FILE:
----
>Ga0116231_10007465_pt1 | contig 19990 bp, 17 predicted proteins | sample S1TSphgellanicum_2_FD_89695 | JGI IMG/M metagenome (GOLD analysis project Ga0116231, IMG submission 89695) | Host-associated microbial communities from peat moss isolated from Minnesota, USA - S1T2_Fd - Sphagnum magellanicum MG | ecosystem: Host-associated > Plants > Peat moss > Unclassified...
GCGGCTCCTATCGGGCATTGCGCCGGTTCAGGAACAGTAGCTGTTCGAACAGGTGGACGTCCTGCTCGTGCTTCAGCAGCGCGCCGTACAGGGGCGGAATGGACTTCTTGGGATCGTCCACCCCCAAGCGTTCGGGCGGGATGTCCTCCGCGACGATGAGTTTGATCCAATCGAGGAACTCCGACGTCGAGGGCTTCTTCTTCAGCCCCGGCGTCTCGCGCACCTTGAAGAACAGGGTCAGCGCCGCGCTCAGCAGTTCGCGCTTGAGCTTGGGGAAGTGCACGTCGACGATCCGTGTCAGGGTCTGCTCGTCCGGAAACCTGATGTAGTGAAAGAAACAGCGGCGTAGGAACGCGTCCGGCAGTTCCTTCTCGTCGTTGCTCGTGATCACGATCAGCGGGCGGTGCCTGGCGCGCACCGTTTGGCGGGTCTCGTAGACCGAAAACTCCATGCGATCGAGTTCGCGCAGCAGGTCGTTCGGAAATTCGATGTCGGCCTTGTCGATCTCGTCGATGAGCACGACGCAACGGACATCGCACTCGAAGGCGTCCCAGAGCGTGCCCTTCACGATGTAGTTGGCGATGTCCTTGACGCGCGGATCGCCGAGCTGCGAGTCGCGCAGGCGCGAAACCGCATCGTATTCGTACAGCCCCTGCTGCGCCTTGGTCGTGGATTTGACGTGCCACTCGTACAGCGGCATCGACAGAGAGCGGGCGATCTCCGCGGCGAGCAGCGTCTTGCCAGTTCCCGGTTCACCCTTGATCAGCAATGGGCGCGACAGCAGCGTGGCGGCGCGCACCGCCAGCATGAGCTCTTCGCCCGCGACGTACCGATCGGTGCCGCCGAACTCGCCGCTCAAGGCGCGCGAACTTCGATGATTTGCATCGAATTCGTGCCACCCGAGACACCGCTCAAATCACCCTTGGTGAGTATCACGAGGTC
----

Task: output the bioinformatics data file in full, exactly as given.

>Ga0116231_10007465_pt1 | contig 19990 bp, 17 predicted proteins | sample S1TSphgellanicum_2_FD_89695 | JGI IMG/M metagenome (GOLD analysis project Ga0116231, IMG submission 89695) | Host-associated microbial communities from peat moss isolated from Minnesota, USA - S1T2_Fd - Sphagnum magellanicum MG | ecosystem: Host-associated > Plants > Peat moss > Unclassified...
GCGGCTCCTATCGGGCATTGCGCCGGTTCAGGAACAGTAGCTGTTCGAACAGGTGGACGTCCTGCTCGTGCTTCAGCAGCGCGCCGTACAGGGGCGGAATGGACTTCTTGGGATCGTCCACCCCCAAGCGTTCGGGCGGGATGTCCTCCGCGACGATGAGTTTGATCCAATCGAGGAACTCCGACGTCGAGGGCTTCTTCTTCAGCCCCGGCGTCTCGCGCACCTTGAAGAACAGGGTCAGCGCCGCGCTCAGCAGTTCGCGCTTGAGCTTGGGGAAGTGCACGTCGACGATCCGTGTCAGGGTCTGCTCGTCCGGAAACCTGATGTAGTGAAAGAAACAGCGGCGTAGGAACGCGTCCGGCAGTTCCTTCTCGTCGTTGCTCGTGATCACGATCAGCGGGCGGTGCCTGGCGCGCACCGTTTGGCGGGTCTCGTAGACCGAAAACTCCATGCGATCGAGTTCGCGCAGCAGGTCGTTCGGAAATTCGATGTCGGCCTTGTCGATCTCGTCGATGAGCACGACGCAACGGACATCGCACTCGAAGGCGTCCCAGAGCGTGCCCTTCACGATGTAGTTGGCGATGTCCTTGACGCGCGGATCGCCGAGCTGCGAGTCGCGCAGGCGCGAAACCGCATCGTATTCGTACAGCCCCTGCTGCGCCTTGGTCGTGGATTTGACGTGCCACTCGTACAGCGGCATCGACAGAGAGCGGGCGATCTCCGCGGCGAGCAGCGTCTTGCCAGTTCCCGGTTCACCCTTGATCAGCAATGGGCGCGACAGCAGCGTGGCGGCGCGCACCGCCAGCATGAGCTCTTCGCCCGCGACGTACCGATCGGTGCCGCCGAACTCGCCGCTCAAGGCGCGCGAACTTCGATGATTTGCATCGAATTCGTGCCACCCGAGACACCGCTCAAATCACCCTTGGTGAGTATCACGAGGTC